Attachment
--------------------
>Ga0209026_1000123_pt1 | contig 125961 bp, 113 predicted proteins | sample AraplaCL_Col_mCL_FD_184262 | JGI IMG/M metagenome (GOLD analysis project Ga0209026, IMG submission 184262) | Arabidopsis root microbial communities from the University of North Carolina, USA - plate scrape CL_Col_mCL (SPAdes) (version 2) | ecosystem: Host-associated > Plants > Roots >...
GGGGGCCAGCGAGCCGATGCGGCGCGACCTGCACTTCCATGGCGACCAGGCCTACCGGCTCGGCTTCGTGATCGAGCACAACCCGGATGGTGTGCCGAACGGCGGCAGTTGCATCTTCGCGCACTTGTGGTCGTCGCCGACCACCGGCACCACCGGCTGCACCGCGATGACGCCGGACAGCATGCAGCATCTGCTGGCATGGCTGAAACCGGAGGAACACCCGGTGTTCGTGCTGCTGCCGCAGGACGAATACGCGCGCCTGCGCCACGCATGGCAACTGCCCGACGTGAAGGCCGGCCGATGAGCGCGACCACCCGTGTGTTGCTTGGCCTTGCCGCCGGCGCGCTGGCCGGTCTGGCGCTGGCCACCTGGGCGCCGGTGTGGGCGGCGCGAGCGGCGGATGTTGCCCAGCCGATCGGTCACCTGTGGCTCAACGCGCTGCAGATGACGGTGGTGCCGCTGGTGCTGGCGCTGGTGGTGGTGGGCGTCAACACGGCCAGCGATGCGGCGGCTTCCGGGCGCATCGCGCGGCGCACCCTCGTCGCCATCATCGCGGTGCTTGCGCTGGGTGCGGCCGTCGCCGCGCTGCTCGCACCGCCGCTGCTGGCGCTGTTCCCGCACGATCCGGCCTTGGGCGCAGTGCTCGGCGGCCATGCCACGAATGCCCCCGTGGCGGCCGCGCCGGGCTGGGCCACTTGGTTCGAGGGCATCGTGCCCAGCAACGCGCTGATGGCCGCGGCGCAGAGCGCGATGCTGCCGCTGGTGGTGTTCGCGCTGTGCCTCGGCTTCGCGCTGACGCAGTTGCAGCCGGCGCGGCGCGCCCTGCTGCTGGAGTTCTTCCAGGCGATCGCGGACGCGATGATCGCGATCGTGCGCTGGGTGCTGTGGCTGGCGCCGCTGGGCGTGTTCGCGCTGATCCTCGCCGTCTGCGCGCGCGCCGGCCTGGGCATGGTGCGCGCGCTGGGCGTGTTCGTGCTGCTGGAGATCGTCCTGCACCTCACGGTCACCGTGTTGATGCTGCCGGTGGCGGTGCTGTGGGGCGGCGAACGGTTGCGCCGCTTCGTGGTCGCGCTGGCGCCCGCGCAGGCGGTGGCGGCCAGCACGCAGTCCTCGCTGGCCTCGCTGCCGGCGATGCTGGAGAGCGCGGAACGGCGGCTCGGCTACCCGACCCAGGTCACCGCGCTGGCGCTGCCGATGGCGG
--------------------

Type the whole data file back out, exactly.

>Ga0209026_1000123_pt1 | contig 125961 bp, 113 predicted proteins | sample AraplaCL_Col_mCL_FD_184262 | JGI IMG/M metagenome (GOLD analysis project Ga0209026, IMG submission 184262) | Arabidopsis root microbial communities from the University of North Carolina, USA - plate scrape CL_Col_mCL (SPAdes) (version 2) | ecosystem: Host-associated > Plants > Roots >...
GGGGGCCAGCGAGCCGATGCGGCGCGACCTGCACTTCCATGGCGACCAGGCCTACCGGCTCGGCTTCGTGATCGAGCACAACCCGGATGGTGTGCCGAACGGCGGCAGTTGCATCTTCGCGCACTTGTGGTCGTCGCCGACCACCGGCACCACCGGCTGCACCGCGATGACGCCGGACAGCATGCAGCATCTGCTGGCATGGCTGAAACCGGAGGAACACCCGGTGTTCGTGCTGCTGCCGCAGGACGAATACGCGCGCCTGCGCCACGCATGGCAACTGCCCGACGTGAAGGCCGGCCGATGAGCGCGACCACCCGTGTGTTGCTTGGCCTTGCCGCCGGCGCGCTGGCCGGTCTGGCGCTGGCCACCTGGGCGCCGGTGTGGGCGGCGCGAGCGGCGGATGTTGCCCAGCCGATCGGTCACCTGTGGCTCAACGCGCTGCAGATGACGGTGGTGCCGCTGGTGCTGGCGCTGGTGGTGGTGGGCGTCAACACGGCCAGCGATGCGGCGGCTTCCGGGCGCATCGCGCGGCGCACCCTCGTCGCCATCATCGCGGTGCTTGCGCTGGGTGCGGCCGTCGCCGCGCTGCTCGCACCGCCGCTGCTGGCGCTGTTCCCGCACGATCCGGCCTTGGGCGCAGTGCTCGGCGGCCATGCCACGAATGCCCCCGTGGCGGCCGCGCCGGGCTGGGCCACTTGGTTCGAGGGCATCGTGCCCAGCAACGCGCTGATGGCCGCGGCGCAGAGCGCGATGCTGCCGCTGGTGGTGTTCGCGCTGTGCCTCGGCTTCGCGCTGACGCAGTTGCAGCCGGCGCGGCGCGCCCTGCTGCTGGAGTTCTTCCAGGCGATCGCGGACGCGATGATCGCGATCGTGCGCTGGGTGCTGTGGCTGGCGCCGCTGGGCGTGTTCGCGCTGATCCTCGCCGTCTGCGCGCGCGCCGGCCTGGGCATGGTGCGCGCGCTGGGCGTGTTCGTGCTGCTGGAGATCGTCCTGCACCTCACGGTCACCGTGTTGATGCTGCCGGTGGCGGTGCTGTGGGGCGGCGAACGGTTGCGCCGCTTCGTGGTCGCGCTGGCGCCCGCGCAGGCGGTGGCGGCCAGCACGCAGTCCTCGCTGGCCTCGCTGCCGGCGATGCTGGAGAGCGCGGAACGGCGGCTCGGCTACCCGACCCAGGTCACCGCGCTGGCGCTGCCGATGGCGG